Cacao beans

Kablon Farms began exporting marinated asparagus to Canada in the mid-1990s with support from the Philippines’ Department of Trade and Industry (DTI). But dwindling supplies halted the enterprise five years later.

In 2017 when Kablon obtained organic certification, it gained a foothold in the EU through Pantua’s niece, Estela Duque of Moulinet Chocolat based in the United Kingdom, who “introduced the farm’s dried cacao beans to the artisan chocolatiers of Europe.” 

A 20-foot container van carrying some eight tons of dried and fermented cacao beans worth about P1 million reached a wholesale warehouse in Amsterdam. The warehouse sells fermented cacao to artisan chocolatiers such as KRAK Chocolade, which use raw material from Kablon in producing their award-winning chocolates. 

The farm alternates its exports between the EU and the United States because it harvests a limited volume of 10-15 tons of cacao. The EU market seems particularly attracted to Philippine cacao, according to Pantua. “Fermentation in Kablon Farms … was the trade secret, which gives our cacao beans their distinct flavor and aroma,” she says, adding that a buyer from Italy is now also keenly interested in directly importing from the farm.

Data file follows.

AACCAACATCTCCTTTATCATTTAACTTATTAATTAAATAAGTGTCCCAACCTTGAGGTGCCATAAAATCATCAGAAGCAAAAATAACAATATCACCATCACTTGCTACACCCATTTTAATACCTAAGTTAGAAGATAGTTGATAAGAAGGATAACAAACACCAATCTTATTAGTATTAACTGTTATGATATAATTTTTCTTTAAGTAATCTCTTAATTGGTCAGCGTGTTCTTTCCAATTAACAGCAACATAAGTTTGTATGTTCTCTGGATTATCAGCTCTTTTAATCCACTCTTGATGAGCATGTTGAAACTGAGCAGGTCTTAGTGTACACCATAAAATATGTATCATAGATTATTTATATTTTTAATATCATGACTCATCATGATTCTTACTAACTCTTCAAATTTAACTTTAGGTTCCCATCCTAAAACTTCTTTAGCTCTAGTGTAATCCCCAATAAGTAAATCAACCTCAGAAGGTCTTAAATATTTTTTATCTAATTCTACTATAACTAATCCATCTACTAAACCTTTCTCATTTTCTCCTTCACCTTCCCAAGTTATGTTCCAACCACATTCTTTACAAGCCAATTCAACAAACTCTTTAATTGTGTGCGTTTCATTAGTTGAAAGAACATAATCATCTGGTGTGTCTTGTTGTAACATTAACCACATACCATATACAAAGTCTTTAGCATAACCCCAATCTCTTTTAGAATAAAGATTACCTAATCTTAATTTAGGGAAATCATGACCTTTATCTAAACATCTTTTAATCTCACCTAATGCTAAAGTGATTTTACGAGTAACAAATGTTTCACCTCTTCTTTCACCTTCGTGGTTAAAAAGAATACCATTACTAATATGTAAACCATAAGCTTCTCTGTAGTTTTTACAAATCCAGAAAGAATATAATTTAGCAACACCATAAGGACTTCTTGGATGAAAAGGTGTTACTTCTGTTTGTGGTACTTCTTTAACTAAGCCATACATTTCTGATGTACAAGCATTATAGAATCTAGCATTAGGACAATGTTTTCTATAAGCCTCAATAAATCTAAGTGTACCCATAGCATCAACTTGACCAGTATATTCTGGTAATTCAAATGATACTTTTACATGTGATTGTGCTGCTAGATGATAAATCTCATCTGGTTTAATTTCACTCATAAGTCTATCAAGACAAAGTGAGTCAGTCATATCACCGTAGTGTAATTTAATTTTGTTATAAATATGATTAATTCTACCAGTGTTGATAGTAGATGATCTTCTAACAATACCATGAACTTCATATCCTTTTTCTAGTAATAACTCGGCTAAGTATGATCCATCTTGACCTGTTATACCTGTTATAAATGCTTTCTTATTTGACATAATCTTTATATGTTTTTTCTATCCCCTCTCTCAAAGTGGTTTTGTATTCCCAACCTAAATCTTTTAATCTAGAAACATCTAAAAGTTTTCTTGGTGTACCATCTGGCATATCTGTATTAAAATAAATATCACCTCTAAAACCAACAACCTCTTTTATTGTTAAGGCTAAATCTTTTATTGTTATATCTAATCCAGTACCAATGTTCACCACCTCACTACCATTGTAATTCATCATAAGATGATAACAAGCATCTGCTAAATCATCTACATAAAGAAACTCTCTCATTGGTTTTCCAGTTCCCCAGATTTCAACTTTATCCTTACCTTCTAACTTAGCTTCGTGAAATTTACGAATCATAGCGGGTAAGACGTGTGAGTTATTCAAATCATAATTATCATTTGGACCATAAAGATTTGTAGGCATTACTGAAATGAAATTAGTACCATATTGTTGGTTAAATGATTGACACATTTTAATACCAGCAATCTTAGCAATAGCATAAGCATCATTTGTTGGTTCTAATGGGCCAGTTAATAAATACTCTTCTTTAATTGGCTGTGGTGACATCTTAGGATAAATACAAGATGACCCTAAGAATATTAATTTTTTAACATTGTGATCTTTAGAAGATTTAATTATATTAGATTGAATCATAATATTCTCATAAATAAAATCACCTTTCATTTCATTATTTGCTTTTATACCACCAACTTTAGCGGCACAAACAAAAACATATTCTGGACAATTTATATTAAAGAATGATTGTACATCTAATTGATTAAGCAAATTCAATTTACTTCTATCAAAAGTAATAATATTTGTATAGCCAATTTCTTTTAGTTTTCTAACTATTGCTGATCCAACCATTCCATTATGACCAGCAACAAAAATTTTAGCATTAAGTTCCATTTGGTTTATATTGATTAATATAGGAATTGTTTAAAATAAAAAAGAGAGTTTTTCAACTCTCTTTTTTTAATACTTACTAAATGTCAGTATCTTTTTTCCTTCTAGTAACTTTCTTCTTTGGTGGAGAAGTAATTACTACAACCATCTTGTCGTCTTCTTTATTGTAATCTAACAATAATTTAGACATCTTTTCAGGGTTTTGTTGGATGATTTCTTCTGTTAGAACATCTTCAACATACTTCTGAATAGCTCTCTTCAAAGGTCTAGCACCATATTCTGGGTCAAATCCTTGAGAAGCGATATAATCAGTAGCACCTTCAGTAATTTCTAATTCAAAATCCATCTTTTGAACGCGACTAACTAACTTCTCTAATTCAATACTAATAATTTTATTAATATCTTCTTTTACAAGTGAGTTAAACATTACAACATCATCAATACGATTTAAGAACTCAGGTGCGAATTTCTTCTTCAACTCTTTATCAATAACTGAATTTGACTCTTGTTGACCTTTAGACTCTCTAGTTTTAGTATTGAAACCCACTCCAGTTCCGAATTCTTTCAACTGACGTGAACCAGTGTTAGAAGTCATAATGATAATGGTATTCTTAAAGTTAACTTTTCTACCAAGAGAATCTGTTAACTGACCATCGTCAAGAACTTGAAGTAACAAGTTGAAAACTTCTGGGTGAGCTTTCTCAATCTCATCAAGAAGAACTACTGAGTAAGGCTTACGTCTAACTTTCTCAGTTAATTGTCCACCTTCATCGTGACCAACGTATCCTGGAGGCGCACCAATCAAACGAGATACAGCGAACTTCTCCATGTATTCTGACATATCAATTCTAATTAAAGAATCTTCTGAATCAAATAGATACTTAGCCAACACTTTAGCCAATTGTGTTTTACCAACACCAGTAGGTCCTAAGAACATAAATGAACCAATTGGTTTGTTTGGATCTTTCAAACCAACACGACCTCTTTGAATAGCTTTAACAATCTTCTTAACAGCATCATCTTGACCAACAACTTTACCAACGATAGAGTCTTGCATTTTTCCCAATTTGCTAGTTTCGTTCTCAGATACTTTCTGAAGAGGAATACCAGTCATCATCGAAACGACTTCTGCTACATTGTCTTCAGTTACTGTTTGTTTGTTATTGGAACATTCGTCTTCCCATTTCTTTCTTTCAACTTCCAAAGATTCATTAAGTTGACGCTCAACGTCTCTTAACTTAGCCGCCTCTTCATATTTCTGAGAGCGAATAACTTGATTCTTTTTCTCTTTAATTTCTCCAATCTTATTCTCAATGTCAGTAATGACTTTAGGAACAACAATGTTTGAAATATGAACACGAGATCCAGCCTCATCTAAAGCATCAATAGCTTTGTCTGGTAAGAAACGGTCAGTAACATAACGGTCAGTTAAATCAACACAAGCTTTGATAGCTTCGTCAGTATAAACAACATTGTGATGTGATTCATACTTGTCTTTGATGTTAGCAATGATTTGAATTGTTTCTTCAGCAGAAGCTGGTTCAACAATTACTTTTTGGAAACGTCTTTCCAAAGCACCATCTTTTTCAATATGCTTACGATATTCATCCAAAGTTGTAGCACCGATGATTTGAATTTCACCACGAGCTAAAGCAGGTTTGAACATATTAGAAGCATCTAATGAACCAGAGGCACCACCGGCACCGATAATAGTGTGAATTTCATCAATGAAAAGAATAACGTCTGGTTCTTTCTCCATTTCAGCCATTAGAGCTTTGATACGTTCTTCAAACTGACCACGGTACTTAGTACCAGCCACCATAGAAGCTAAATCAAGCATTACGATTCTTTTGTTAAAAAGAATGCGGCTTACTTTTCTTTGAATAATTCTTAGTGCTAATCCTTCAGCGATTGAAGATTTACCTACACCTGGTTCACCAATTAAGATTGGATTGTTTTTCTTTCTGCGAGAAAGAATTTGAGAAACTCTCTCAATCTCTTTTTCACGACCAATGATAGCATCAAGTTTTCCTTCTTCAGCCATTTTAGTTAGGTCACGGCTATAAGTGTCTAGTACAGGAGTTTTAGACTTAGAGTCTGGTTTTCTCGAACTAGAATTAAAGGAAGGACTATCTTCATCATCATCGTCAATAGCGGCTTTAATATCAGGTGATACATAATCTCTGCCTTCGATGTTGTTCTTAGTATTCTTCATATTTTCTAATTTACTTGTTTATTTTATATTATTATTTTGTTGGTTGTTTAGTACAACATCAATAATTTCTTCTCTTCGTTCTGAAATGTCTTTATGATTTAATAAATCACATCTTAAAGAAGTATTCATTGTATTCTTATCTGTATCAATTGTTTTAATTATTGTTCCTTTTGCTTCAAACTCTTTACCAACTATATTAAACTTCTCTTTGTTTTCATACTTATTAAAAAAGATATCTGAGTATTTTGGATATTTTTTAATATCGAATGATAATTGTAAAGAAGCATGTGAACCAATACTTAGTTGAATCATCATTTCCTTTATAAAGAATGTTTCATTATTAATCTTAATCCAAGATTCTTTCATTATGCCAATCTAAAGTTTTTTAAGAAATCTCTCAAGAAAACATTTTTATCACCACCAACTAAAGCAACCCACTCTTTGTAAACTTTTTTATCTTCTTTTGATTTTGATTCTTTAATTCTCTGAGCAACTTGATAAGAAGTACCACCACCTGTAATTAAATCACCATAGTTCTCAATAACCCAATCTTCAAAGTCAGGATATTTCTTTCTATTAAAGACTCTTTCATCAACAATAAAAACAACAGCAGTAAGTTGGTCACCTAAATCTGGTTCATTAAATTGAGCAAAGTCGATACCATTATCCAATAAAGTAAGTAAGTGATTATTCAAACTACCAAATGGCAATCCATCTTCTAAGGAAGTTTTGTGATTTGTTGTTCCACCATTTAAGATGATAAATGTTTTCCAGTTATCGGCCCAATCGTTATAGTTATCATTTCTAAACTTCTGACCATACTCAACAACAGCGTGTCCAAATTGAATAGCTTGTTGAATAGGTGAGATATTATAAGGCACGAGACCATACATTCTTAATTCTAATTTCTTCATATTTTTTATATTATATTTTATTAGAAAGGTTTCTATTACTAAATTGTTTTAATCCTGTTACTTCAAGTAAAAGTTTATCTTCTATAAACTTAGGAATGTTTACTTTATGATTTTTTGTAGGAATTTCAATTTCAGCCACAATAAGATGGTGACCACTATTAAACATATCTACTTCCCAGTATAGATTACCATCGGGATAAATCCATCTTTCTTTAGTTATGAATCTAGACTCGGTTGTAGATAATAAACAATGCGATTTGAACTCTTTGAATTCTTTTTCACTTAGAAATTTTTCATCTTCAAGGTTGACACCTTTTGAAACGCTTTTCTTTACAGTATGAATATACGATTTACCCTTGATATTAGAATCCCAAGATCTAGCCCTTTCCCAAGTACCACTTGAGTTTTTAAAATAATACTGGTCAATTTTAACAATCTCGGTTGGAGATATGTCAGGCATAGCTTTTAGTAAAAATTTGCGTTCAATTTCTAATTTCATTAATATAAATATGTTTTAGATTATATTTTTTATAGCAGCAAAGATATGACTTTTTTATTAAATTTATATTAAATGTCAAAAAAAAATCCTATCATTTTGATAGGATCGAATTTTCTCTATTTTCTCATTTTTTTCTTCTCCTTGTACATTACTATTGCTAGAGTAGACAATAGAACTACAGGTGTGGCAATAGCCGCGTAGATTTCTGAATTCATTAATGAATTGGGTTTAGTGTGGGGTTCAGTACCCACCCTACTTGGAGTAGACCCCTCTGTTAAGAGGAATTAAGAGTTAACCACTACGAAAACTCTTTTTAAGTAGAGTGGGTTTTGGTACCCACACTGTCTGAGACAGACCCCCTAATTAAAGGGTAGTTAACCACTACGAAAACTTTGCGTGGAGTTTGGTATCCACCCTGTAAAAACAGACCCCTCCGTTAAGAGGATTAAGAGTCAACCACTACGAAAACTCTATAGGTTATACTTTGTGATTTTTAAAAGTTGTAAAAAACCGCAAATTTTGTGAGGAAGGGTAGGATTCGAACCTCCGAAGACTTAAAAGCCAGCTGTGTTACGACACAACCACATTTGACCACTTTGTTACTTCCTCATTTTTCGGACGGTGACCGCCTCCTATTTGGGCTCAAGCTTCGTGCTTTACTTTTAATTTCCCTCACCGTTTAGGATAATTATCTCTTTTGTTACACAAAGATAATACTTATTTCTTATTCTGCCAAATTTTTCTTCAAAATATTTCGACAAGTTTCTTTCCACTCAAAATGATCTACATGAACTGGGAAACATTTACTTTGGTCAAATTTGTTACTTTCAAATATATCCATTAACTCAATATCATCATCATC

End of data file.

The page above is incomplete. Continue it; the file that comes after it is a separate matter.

GSP Plus

Kablon Farms
Leonor Pantua

With about 90% of the farm’s revenue coming from domestic sales in supermarkets, retail shops in Mindanao and Manila, and online sales, Pantua saw an opportunity to expand the 10% export revenue and prepared to become a registered exporter. She attended the DTI-Export Marketing Bureau’s seminar on exporting agri-products to the EU and learned more about the EU’s Generalized Scheme of Preferences Plus (GSP+). 

“I know about the REX (registered exporter) number and am applying to get one soon. Utilizing the GSP Plus will eventually help us quote a better price for EU buyers,” she says.